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How the European Union accord would promote privatization in Tunisia?

A mobilization against the Deep and Comprehensive Free Trade Agreement (DCFTA; ALECA) has generated debate on how the European Union accord would promote privatization in Tunisia. “The Economic and Social Research Association Mohamed Ali El Hakim is named after the founder of the trade union movement in Tunisia. It was created by activists on the left, mainly from the popular front. Its main objective is to propagate a knowledge on economic, social subjects with a militant word that exceeds the dominant discourse, the liberal discourse. ARES has also published three collective works, a first on debt, a second on the economic crisis in Tunisia—with a historical reading of the development model – and a third on the 2018 finance law. A fourth is in the process of being published and deals with public companies and the debate about their privatization.”

Trading Privatisation : Time to Fight Back!

Free Trade Agreements (FTAs) are driving privatization on a global scale. They pose a very real threat to public sector services and may even prevent attempts to re-nationalize when privatization fails. PSI and AFTINET are hold a “Trading Privatization Forum” on 31 August in Sydney, Australia. This forum will examine how trade agreements like TiSA, the TPP and the RCEP promote deregulation, commercialization and privatization of services ranging from health, education and childcare, care for the elderly and for people with disabilities to public transport, energy and water. It will also discuss strategies to defeat them.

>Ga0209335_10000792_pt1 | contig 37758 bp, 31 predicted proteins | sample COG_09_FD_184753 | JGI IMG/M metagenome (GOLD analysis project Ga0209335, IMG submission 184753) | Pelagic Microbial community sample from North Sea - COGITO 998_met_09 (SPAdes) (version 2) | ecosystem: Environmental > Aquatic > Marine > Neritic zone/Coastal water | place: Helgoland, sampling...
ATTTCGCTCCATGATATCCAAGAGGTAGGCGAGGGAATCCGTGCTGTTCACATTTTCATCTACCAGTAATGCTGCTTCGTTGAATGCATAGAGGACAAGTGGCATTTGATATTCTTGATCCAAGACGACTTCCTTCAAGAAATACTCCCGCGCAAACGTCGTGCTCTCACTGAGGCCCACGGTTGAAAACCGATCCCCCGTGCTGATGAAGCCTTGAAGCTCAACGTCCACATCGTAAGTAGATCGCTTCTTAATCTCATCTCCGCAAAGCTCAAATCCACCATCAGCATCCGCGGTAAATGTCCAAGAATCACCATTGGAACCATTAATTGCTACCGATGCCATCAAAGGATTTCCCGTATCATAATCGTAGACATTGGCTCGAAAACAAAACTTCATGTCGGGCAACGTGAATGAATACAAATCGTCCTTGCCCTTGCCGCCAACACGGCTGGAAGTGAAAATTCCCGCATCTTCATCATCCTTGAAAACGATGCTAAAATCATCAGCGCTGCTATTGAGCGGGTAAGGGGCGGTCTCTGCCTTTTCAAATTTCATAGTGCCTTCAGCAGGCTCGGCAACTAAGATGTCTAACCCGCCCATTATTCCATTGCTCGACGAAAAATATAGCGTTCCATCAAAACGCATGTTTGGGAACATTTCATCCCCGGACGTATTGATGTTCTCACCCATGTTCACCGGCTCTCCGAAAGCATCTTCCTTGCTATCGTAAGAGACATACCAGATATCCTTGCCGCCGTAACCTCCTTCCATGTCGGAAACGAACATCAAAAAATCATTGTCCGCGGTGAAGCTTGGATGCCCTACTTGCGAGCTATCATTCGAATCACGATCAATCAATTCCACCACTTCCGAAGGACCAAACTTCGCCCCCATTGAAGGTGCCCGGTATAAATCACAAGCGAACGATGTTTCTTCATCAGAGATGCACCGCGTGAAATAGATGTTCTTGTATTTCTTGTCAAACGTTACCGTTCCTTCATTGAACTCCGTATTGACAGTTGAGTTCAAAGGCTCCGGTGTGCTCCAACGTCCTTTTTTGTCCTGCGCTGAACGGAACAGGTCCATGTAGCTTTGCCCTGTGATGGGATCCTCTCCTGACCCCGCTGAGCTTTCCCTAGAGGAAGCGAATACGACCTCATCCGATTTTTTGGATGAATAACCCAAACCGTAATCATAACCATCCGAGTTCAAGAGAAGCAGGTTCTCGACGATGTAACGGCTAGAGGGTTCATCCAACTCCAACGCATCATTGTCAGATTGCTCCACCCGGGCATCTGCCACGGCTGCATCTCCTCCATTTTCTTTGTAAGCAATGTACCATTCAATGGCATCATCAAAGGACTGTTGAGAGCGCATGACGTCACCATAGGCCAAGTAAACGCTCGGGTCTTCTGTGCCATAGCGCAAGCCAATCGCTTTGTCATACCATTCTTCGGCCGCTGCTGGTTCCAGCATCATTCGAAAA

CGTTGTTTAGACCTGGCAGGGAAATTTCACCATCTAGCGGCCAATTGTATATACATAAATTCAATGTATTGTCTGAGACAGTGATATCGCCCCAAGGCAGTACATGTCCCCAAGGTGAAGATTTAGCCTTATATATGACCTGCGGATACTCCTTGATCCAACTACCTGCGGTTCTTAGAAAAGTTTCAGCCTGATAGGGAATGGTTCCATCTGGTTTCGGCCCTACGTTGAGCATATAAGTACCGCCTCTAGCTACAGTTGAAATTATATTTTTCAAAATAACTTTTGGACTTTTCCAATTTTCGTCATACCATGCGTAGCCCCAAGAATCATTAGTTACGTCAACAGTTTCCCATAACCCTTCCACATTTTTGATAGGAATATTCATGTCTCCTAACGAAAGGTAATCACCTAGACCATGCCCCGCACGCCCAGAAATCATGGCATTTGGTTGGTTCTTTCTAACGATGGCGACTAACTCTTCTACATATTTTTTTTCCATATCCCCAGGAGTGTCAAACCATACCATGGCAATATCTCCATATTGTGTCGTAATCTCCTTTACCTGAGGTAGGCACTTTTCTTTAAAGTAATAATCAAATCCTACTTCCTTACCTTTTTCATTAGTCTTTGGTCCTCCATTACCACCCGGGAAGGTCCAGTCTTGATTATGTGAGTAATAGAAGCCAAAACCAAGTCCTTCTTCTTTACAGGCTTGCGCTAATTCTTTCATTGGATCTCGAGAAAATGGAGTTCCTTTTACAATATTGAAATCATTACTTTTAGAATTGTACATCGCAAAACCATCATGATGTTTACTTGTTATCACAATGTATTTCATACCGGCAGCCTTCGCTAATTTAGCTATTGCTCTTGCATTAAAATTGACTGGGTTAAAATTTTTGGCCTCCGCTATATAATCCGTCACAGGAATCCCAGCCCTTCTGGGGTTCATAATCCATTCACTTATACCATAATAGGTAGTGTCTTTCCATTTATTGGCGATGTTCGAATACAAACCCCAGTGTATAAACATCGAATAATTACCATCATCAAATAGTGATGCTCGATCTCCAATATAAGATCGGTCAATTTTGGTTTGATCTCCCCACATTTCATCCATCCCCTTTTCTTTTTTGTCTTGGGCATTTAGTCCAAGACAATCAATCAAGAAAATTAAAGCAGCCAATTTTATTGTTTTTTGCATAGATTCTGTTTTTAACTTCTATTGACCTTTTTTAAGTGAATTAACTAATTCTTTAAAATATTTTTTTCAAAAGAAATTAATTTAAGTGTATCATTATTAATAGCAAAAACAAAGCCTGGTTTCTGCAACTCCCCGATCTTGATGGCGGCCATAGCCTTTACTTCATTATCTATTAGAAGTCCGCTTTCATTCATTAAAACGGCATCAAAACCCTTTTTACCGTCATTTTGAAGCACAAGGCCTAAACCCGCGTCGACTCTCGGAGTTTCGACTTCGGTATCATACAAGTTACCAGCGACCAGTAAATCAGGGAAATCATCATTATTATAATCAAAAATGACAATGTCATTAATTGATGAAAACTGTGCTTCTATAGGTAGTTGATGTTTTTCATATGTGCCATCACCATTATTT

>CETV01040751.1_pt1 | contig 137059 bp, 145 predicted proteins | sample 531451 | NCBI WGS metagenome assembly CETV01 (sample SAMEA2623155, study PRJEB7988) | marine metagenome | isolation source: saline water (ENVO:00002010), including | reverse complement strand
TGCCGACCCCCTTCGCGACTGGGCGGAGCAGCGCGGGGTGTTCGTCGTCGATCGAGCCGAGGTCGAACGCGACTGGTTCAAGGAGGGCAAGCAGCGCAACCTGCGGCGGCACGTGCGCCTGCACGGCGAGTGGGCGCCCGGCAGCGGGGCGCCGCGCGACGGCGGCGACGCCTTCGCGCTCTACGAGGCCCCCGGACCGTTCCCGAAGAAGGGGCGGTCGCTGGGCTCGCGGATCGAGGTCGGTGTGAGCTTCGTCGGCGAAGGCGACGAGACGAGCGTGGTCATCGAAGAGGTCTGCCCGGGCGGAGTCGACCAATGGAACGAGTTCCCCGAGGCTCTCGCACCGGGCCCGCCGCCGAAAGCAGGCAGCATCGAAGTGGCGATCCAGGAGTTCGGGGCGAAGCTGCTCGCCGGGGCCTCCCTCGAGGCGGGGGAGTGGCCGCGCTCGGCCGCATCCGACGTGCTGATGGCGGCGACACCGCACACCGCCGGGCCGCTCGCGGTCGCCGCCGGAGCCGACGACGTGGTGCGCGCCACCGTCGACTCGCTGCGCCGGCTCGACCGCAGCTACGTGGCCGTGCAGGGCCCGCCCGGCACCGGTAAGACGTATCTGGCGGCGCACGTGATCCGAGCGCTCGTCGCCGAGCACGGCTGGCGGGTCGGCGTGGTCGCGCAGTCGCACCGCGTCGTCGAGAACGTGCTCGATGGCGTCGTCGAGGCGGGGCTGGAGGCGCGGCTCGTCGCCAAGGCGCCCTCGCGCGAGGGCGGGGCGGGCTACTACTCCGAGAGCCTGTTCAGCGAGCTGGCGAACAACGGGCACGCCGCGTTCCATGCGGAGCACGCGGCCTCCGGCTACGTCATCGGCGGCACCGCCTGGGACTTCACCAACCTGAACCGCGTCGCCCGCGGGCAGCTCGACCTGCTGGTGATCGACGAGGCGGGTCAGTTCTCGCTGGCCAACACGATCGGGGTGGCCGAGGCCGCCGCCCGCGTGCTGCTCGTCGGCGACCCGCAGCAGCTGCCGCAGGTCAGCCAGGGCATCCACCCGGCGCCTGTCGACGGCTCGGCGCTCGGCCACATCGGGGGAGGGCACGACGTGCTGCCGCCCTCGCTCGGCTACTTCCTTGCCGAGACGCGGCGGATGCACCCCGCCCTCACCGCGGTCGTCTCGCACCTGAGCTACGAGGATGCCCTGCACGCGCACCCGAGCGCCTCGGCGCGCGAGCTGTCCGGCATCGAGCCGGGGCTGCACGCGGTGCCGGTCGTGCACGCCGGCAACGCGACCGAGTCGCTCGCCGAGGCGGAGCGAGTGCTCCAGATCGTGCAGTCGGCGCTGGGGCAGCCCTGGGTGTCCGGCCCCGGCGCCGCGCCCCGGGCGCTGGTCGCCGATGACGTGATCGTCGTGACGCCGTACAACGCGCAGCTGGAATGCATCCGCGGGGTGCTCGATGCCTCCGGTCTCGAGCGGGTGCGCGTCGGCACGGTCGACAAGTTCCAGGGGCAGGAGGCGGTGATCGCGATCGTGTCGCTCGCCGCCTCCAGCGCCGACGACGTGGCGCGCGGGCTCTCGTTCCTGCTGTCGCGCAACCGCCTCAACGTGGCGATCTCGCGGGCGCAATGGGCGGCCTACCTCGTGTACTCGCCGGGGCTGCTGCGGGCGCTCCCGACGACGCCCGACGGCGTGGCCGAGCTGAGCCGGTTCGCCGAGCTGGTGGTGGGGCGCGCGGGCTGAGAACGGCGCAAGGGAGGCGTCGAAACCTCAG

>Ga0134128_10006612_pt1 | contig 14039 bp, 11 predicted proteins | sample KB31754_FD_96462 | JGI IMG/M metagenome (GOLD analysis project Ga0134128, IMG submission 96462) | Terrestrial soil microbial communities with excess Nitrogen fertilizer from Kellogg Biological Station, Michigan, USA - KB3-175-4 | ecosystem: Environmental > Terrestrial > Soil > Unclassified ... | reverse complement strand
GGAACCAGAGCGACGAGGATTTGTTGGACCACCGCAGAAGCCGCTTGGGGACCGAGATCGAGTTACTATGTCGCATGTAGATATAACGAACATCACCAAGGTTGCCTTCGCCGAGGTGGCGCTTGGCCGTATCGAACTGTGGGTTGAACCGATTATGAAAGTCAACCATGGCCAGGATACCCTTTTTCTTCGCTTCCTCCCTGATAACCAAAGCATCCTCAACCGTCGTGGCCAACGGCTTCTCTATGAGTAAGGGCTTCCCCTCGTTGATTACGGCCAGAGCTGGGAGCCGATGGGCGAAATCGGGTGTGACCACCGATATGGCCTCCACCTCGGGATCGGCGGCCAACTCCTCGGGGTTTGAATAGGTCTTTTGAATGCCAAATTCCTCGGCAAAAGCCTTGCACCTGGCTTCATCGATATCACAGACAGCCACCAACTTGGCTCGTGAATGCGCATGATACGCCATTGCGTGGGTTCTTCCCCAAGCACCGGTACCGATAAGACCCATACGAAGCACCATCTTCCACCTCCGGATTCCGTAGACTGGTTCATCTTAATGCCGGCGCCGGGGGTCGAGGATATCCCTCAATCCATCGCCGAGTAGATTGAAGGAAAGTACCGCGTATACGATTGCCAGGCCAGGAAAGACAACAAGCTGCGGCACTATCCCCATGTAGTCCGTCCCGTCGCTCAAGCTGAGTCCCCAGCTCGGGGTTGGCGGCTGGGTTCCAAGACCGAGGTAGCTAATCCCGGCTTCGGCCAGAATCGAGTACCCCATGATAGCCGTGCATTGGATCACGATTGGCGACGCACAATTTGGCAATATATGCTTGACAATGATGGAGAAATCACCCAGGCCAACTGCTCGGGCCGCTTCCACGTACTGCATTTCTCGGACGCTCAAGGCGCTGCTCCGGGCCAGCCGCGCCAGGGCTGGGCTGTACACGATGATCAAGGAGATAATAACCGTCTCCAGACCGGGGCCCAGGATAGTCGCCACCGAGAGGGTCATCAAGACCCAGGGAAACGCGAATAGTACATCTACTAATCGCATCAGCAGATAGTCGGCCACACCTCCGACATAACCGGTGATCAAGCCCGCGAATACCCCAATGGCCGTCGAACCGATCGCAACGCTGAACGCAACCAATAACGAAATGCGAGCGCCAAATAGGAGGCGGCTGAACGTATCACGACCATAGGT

Source: PSI

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Tackling Inequality - Fiscal Monitor - Oct 2017

Rising inequality and slow economic growth in many countries have focused attention on policies to support inclusive growth. While some inequality is inevitable in a marketbased economic system, excessive inequality can erode social cohesion, lead to political polarization, and ultimately lower economic growth. This Fiscal Monitor discusses how fiscal policies can help achieve redistributive objectives. It focuses on three salient policy debates: tax rates at the top of the income distribution, the introduction of a universal basic income, and the role of public spending on education and health.


How international financial institutions and donors influence economic policies in developing countries

This briefing analyses compliance with the ownership principle by the International Monetary Fund (IMF), the World Bank Group and the European Commission (EC). The ownership principle is the idea that developing country governments – with the contribution of their parliaments, local authorities and civil society organisations (CSOs) – should define their own economic policies according to their development strategy. It also analyses the different channels through which international financial institutions (IFIs) and the EC influence economic policy-making in developing countries, impacting the ownership of their development strategies.